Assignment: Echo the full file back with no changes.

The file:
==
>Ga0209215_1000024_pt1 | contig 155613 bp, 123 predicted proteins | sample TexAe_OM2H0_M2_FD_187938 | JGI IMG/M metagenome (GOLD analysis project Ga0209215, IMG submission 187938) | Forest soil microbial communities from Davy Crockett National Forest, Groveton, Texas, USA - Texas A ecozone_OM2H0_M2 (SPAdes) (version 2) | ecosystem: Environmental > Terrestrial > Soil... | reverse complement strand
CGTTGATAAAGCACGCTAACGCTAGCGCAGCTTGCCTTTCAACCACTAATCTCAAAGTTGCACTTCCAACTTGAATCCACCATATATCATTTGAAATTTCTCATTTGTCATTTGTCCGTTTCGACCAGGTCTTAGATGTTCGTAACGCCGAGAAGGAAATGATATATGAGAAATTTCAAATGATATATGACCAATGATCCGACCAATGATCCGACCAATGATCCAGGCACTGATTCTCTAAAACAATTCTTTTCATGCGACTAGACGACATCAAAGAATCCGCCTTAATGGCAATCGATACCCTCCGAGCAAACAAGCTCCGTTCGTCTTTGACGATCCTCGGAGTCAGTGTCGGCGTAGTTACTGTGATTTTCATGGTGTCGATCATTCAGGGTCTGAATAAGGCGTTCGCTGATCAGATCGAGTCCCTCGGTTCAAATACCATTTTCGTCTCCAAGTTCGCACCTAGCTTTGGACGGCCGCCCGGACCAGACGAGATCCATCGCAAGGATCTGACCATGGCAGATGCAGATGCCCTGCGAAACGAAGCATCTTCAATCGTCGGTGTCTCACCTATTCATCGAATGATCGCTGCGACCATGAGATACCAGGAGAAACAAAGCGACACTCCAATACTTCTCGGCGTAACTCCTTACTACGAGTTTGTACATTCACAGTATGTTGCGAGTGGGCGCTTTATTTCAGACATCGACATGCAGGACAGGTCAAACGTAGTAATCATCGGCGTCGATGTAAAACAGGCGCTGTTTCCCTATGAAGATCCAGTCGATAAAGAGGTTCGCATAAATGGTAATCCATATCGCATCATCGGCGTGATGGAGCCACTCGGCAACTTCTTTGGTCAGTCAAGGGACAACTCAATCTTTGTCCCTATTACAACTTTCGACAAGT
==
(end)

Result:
>Ga0209215_1000024_pt1 | contig 155613 bp, 123 predicted proteins | sample TexAe_OM2H0_M2_FD_187938 | JGI IMG/M metagenome (GOLD analysis project Ga0209215, IMG submission 187938) | Forest soil microbial communities from Davy Crockett National Forest, Groveton, Texas, USA - Texas A ecozone_OM2H0_M2 (SPAdes) (version 2) | ecosystem: Environmental > Terrestrial > Soil... | reverse complement strand
CGTTGATAAAGCACGCTAACGCTAGCGCAGCTTGCCTTTCAACCACTAATCTCAAAGTTGCACTTCCAACTTGAATCCACCATATATCATTTGAAATTTCTCATTTGTCATTTGTCCGTTTCGACCAGGTCTTAGATGTTCGTAACGCCGAGAAGGAAATGATATATGAGAAATTTCAAATGATATATGACCAATGATCCGACCAATGATCCGACCAATGATCCAGGCACTGATTCTCTAAAACAATTCTTTTCATGCGACTAGACGACATCAAAGAATCCGCCTTAATGGCAATCGATACCCTCCGAGCAAACAAGCTCCGTTCGTCTTTGACGATCCTCGGAGTCAGTGTCGGCGTAGTTACTGTGATTTTCATGGTGTCGATCATTCAGGGTCTGAATAAGGCGTTCGCTGATCAGATCGAGTCCCTCGGTTCAAATACCATTTTCGTCTCCAAGTTCGCACCTAGCTTTGGACGGCCGCCCGGACCAGACGAGATCCATCGCAAGGATCTGACCATGGCAGATGCAGATGCCCTGCGAAACGAAGCATCTTCAATCGTCGGTGTCTCACCTATTCATCGAATGATCGCTGCGACCATGAGATACCAGGAGAAACAAAGCGACACTCCAATACTTCTCGGCGTAACTCCTTACTACGAGTTTGTACATTCACAGTATGTTGCGAGTGGGCGCTTTATTTCAGACATCGACATGCAGGACAGGTCAAACGTAGTAATCATCGGCGTCGATGTAAAACAGGCGCTGTTTCCCTATGAAGATCCAGTCGATAAAGAGGTTCGCATAAATGGTAATCCATATCGCATCATCGGCGTGATGGAGCCACTCGGCAACTTCTTTGGTCAGTCAAGGGACAACTCAATCTTTGTCCCTATTACAACTTTCGACAAGT